. In another study, accessibility of (un)healthy foods and the provision of caloric information were manipulated on paper menus distributed at a fast food sandwich chain. It was found that participants were more likely to choose low-calorie options when these were put front-page rather than presented at the back page of the menu
. Hanks and colleagues
 showed that adding a convenience line displaying only healthy foods in a school lunch room increased sales of healthier food by 18% and decreased sales of less healthy foods by nearly 28%. Maas and colleagues
 manipulated accessibility by changing distance to unhealthy snacks in a lab study. They found that putting snacks further away reduced the likelihood and amount of snack intake. Similarly, making a food slightly more difficult to reach reduced intake of salad bar food by 8-16%
. Not all studies find such strong effects, probably because of strong existing preferences for particular products
. For example, Meyers and colleagues
 manipulated the accessibility of high- and low-calorie desserts in a hospital cafeteria. Making low-calorie desserts less accessible decreased the likelihood of their selection and resulted in fewer desserts taken at all. However, when high-calorie desserts were made less accessible and visually salient, people accepted the inconvenience of reaching for them rather than eating a low calorie dessert. In sum, the few experimental studies that have explored accessibility provide promising but sometimes inconclusive results, probably due to different type of manipulations and settings (i.e. lab environment, school, hospital canteen, fast food chain).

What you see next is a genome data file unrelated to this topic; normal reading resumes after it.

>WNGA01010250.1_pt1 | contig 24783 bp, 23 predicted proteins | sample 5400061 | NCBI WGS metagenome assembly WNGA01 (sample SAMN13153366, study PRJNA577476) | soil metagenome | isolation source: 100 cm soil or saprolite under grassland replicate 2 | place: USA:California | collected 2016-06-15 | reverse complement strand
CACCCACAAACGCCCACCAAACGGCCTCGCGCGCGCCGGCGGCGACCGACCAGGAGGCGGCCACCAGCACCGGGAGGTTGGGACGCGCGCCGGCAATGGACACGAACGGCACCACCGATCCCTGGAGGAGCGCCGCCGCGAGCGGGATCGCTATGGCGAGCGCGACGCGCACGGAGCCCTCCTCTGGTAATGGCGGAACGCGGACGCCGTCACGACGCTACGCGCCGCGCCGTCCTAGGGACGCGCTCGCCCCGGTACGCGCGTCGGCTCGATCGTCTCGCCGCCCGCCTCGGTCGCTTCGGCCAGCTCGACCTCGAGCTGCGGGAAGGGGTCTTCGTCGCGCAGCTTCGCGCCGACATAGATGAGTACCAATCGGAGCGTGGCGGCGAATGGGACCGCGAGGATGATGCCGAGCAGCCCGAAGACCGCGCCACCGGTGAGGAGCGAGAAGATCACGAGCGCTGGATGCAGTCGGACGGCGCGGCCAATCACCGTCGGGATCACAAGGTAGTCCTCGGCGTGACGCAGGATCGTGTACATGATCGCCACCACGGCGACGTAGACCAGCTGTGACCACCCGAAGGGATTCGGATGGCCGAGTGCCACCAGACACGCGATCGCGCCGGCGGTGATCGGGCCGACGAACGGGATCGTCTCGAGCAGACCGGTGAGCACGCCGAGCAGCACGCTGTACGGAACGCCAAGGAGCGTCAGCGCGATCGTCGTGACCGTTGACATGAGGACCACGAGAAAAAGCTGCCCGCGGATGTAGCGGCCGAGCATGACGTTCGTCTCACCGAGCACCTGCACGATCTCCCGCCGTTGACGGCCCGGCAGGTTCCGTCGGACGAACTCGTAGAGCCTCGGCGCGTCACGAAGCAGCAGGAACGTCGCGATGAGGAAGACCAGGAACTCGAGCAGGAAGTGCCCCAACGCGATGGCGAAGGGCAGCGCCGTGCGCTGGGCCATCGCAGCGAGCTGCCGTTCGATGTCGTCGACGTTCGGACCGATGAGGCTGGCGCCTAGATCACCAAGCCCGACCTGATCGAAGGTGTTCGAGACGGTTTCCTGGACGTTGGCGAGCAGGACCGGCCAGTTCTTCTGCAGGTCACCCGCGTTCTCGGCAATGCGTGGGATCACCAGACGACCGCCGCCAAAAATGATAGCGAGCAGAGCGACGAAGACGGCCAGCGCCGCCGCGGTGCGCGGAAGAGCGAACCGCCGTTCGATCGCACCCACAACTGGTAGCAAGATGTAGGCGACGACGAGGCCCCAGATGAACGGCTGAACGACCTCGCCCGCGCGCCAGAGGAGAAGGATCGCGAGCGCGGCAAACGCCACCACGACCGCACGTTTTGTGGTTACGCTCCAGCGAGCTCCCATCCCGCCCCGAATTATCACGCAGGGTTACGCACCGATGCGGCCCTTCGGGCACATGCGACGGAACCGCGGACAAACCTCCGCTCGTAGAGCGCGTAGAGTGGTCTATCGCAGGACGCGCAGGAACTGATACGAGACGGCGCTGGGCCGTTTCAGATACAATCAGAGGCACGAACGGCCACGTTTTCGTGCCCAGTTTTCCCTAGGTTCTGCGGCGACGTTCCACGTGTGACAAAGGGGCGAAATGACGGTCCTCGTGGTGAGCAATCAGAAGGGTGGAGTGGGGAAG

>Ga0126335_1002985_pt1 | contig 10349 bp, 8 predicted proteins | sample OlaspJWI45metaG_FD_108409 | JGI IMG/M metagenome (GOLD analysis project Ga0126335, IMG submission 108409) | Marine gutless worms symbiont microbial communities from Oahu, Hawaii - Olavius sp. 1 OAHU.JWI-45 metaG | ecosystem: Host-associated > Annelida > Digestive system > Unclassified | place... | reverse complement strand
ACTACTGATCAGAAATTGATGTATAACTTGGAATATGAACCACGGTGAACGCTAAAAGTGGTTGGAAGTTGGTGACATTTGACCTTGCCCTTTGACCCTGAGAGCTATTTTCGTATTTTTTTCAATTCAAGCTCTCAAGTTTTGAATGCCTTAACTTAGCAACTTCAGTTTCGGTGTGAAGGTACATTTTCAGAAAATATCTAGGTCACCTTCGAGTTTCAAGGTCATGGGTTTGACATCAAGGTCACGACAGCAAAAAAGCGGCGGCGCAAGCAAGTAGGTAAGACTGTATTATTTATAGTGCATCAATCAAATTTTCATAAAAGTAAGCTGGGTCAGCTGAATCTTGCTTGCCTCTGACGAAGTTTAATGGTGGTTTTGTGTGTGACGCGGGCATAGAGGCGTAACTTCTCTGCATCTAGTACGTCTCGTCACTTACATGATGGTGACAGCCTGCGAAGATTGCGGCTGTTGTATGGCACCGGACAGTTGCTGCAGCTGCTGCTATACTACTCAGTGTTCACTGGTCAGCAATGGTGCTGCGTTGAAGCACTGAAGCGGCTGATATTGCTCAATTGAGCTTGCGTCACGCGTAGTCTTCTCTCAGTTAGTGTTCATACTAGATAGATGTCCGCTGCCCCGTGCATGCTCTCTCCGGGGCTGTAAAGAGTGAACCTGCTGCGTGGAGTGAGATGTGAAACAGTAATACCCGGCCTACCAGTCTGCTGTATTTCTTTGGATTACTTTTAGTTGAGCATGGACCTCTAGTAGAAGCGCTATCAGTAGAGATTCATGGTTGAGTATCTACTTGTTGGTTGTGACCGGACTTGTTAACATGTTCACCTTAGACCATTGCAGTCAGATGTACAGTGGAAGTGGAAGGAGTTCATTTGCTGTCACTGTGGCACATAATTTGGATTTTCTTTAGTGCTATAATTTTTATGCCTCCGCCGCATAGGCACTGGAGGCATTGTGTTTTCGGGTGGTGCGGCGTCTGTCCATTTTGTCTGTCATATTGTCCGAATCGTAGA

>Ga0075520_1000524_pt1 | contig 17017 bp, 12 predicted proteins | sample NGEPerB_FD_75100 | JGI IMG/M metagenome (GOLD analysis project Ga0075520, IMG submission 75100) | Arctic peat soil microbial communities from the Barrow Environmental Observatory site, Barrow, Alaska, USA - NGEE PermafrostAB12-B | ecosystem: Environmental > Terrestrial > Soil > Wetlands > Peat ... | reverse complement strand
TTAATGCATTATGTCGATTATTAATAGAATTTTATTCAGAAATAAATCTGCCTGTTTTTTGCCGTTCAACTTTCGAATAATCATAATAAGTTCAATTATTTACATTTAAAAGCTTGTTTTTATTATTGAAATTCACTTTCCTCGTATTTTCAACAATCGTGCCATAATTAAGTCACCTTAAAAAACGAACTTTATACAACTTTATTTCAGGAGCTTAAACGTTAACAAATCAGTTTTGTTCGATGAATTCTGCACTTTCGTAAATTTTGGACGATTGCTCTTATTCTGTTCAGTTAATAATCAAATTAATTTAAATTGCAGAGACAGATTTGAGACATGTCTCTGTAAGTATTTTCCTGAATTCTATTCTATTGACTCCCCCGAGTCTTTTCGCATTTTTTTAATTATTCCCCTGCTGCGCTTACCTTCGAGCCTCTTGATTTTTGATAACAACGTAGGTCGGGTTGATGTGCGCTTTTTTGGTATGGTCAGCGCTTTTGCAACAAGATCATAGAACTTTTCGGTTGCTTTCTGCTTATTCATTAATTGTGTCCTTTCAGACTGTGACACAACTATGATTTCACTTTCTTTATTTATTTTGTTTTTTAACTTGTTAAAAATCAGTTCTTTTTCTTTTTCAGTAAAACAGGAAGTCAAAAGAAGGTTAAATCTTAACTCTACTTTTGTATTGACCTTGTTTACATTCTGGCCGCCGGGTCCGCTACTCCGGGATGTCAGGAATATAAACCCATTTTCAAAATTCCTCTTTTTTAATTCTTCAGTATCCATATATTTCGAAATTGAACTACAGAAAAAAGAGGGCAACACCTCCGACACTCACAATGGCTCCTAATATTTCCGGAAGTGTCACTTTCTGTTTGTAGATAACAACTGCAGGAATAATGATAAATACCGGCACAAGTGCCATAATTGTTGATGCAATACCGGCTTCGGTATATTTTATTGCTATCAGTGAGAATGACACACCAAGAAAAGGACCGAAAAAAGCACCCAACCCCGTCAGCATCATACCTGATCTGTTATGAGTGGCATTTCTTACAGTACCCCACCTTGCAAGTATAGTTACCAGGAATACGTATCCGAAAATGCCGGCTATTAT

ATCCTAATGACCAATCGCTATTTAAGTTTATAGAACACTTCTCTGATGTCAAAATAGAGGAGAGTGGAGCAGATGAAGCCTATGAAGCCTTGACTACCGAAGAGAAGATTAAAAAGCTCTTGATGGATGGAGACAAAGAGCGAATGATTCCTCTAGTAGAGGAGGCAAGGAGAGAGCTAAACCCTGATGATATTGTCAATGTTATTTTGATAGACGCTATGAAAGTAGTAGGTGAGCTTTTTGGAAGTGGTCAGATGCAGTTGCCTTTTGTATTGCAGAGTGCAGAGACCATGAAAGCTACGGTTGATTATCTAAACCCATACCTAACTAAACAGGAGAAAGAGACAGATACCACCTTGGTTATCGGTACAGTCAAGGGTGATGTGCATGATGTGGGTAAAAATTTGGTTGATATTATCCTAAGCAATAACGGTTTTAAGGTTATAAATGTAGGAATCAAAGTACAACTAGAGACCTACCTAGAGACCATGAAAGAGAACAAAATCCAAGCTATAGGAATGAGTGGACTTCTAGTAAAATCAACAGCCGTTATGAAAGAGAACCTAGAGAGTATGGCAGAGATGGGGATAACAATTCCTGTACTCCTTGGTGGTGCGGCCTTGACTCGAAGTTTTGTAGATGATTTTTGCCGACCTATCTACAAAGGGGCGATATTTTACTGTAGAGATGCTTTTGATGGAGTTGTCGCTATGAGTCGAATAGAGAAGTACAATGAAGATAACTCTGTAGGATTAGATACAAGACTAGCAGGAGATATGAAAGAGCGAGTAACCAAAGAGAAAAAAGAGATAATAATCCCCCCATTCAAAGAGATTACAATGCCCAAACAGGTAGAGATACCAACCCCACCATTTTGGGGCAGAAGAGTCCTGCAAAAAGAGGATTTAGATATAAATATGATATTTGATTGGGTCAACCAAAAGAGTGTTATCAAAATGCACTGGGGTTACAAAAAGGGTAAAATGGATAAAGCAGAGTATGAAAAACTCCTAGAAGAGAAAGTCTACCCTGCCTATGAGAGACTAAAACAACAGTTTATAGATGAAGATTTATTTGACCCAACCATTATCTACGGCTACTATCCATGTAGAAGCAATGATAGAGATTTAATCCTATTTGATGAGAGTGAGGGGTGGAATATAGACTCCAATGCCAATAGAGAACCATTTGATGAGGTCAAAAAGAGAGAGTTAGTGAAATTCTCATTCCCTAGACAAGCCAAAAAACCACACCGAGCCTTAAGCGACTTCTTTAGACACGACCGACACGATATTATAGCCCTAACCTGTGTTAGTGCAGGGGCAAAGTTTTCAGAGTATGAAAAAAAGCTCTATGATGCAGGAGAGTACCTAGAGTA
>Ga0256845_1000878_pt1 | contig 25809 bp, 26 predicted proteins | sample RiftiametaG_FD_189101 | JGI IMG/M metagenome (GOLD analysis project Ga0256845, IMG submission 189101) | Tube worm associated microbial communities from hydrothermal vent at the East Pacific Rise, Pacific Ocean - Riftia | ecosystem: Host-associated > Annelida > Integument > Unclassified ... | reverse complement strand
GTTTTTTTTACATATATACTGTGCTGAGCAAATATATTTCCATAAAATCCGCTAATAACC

Besides manipulating accessibility or convenience, studies manipulating availability typically origin in the marketing field
[19, 20]. For example, although this study was conducted almost four decades ago, Curhan
 showed that doubling shelf space for hard fruit in a supermarket increased sales by 44%. In a more recent study on vending machines in bus garages, the number of available healthy items was increased while at the same time prices of these items were lowered. Although the effect of lowering prices cannot be separated from the effect of increasing availability, the interventions resulted in 10-42% higher sales of healthy items
. All in all, previous studies particularly focused on the effects of accessibility, while availability has received less research attention in the field of public health promotion. In this study, accessibility is defined as the convenience or closeness of physically obtaining a product in a shelf space. We define availability as the presence of snacks ready for immediate choice by consumers.